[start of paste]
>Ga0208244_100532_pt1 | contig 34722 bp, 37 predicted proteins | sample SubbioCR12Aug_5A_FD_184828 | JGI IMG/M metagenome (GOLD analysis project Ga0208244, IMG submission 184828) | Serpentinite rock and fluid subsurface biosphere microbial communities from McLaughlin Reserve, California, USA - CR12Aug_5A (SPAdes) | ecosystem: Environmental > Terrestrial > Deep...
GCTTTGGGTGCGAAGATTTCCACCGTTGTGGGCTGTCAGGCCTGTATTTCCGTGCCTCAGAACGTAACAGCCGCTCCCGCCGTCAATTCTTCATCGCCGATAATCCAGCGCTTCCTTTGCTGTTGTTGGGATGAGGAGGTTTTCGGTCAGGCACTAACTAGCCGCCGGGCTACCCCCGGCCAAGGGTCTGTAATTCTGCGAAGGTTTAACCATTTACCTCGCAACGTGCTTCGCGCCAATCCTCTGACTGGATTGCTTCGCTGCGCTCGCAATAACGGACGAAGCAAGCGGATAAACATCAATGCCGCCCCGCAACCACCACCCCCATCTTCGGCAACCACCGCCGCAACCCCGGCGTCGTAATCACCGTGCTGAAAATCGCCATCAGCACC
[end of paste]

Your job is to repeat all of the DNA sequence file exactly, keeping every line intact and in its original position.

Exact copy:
>Ga0208244_100532_pt1 | contig 34722 bp, 37 predicted proteins | sample SubbioCR12Aug_5A_FD_184828 | JGI IMG/M metagenome (GOLD analysis project Ga0208244, IMG submission 184828) | Serpentinite rock and fluid subsurface biosphere microbial communities from McLaughlin Reserve, California, USA - CR12Aug_5A (SPAdes) | ecosystem: Environmental > Terrestrial > Deep...
GCTTTGGGTGCGAAGATTTCCACCGTTGTGGGCTGTCAGGCCTGTATTTCCGTGCCTCAGAACGTAACAGCCGCTCCCGCCGTCAATTCTTCATCGCCGATAATCCAGCGCTTCCTTTGCTGTTGTTGGGATGAGGAGGTTTTCGGTCAGGCACTAACTAGCCGCCGGGCTACCCCCGGCCAAGGGTCTGTAATTCTGCGAAGGTTTAACCATTTACCTCGCAACGTGCTTCGCGCCAATCCTCTGACTGGATTGCTTCGCTGCGCTCGCAATAACGGACGAAGCAAGCGGATAAACATCAATGCCGCCCCGCAACCACCACCCCCATCTTCGGCAACCACCGCCGCAACCCCGGCGTCGTAATCACCGTGCTGAAAATCGCCATCAGCACC